Hip-Hop is no exception. In its rich history, people in it and things about it have been obvious choices for comedic material.
And with the recent announcement that legendary stand up comedian Chris Rock would be hosting the 2014 BET Awards in June, AllHipHop.com decided to put together a list of the funniest stand up routines related to rap.
Rap is very serious sometimes, but these jokes prove that it isn’t a bad thing if it gets made fun of every once in a while. Because like music, laughter is also a universal language. And so, what better way to bring people together than by pointing out the funny in something that so many of them have identified with? It all just goes to show that we as people have more in common with each other than we often give ourselves credit for.
Hip-Hop can be hilarious. And when it is all said and done, who doesn’t like a good laugh?
10). Tom Segura: While the premise to this routine is about shouting with a Black dialect, the fact that White comedian Tom Segura mentions shouting that way around Big Daddy Kane makes an already funny bit even funnier. And even though Segura isn’t speaking to a Hip-Hop audience, he puts it best when he says, “If you don’t know who Big Daddy Kane is, you can go f**k yourself.”
9). Hannibal Buress: One of the demographics that some rappers make music for are strip clubs, and Hannibal reminds women at those clubs to dance to those songs because they are better suited for who they’re dancing for. And to conclude the bit, he makes fun of Odd Future for rebelling with decreasingly rebellious acts.
8). Greg Giraldo: Starting at about 45 seconds in, when Giraldo brings up Lil Jon, the issue of misogyny in Hip-Hop, rappers on MTV Cribs, and Hip-Hop video girls, it’s as if he saw Thugnificent on The Boondocks and then wrote his material. It’s just as funny as The Boondocks too.
7). Steve Harvey: After Steve tips his hat to old-school soul music in 2000’s The Original Kings of Comedy, he points out how Hip-Hop doesn’t have love in it like the music of his generation does. While it isn’t really funny, it’s a great transition into him talking about his problems with rap concerts. And that is.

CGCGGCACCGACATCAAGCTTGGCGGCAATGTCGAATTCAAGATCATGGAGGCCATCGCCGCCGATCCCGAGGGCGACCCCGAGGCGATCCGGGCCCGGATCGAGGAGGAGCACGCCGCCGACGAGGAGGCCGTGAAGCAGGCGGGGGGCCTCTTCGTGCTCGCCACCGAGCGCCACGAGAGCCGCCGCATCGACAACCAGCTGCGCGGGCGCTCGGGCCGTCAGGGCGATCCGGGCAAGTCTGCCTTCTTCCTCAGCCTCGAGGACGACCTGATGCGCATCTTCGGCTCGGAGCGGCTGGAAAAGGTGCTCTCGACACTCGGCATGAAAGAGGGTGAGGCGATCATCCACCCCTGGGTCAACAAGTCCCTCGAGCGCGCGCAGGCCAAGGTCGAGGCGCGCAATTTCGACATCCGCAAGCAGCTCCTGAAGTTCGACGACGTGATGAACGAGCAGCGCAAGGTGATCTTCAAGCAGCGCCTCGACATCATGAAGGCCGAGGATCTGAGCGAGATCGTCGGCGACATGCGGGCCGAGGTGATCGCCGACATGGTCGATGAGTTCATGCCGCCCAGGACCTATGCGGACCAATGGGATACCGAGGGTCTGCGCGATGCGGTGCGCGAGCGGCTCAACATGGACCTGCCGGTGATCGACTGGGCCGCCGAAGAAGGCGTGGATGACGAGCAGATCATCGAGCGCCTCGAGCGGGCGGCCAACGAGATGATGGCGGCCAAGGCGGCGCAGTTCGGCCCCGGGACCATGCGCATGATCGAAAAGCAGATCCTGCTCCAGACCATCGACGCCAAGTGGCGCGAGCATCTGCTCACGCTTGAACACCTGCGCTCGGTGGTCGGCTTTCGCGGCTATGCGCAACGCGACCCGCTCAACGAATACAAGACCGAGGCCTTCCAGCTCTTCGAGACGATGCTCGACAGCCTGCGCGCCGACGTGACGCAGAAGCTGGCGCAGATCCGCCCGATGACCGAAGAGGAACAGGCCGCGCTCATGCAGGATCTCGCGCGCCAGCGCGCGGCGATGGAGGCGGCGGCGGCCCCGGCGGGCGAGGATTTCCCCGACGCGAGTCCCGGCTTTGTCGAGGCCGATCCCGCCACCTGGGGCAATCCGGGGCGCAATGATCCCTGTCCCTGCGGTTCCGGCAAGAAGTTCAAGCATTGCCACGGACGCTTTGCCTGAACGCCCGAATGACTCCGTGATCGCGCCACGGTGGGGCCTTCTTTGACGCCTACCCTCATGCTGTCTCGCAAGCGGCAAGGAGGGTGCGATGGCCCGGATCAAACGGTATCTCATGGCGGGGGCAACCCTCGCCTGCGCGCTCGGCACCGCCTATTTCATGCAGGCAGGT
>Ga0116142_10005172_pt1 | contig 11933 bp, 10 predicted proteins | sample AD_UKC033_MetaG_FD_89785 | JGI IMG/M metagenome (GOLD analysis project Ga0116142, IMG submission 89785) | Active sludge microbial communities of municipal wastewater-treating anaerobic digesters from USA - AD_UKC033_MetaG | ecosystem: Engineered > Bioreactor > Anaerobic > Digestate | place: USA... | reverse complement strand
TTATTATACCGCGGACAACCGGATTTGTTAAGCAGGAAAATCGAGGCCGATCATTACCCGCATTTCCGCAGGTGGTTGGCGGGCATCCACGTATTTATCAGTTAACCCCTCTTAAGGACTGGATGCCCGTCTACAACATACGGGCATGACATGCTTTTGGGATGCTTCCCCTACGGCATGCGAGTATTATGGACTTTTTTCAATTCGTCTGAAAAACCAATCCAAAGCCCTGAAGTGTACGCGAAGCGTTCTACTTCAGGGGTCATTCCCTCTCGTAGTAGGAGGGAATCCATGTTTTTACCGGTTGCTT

6). Jeff Ross: Comedy roasts usually find speakers ripping on the dais as much as the person being roasted, but, in this case, Jeff Ross spends most of his time making jokes at the expense of the man of honor – Flavor Flav. It’s all in fun, and Flav is laughing right along with everyone else.
5). Mike Birbiglia: Everyman comic Mike Birbiglia discusses the increased anger in Hip-Hop and how it is often unnecessary. Additionally, he cites Busta Rhymes and Jay Z as two of his favorite emcees. However, Birbiglia also points out that he can’t tell jokes the way Busta raps and opts against playing Scrabble with Jay.
4). Neal Brennan: In this routine, Brennan, a White guy, discusses having Black friends and how the N-word is used on a frequent basis around him. He then talks about how he was first introduced to the term via N.W.A and follows that up with a very humorous “where are they now” dissection of the group. Brennan was a writer for Chappelle’s Show. And after hearing this, it’s easy to understand how his talent and perspective was a perfect fit for it.
3). Aziz Ansari: On his debut album, Intimate Moments for a Sensual Evening, Aziz tells a story about hanging out with Kanye West. It doesn’t all present Kanye in the most flattering light, but it seems that he was able to laugh at himself in this case… Aziz later made a cameo in the 2011 music video for “Otis” alongside ‘Ye and Hov.
2). Daniel Tosh: Tosh.O gets laughs for its online video clips, but the host Daniel Tosh also adds very colorful commentary. While he has certainly addressed rap music on more than one occasion, his short stand-up and Web Redemption of the “Average Homeboy” have his best jokes about Hip-Hop thus far. Props to Bizzy Bone for appearing in the Web Redemption segment too.
1). Chris Rock: Considering he co-wrote and starred in CB4, it’s inevitable that Chris Rock would address Hip-Hop at some point in his stand-up career. And in his 2004 Never Scared special, he does that and then some. Rock expresses his passion for rap, takes it to task for the ignorance that some of it projects, and then explains why the government hates it. It’s hilarious and insightful and a wonderful homage to a genre of music that started in the Bronx and would eventually go on to be a worldwide phenomenon.
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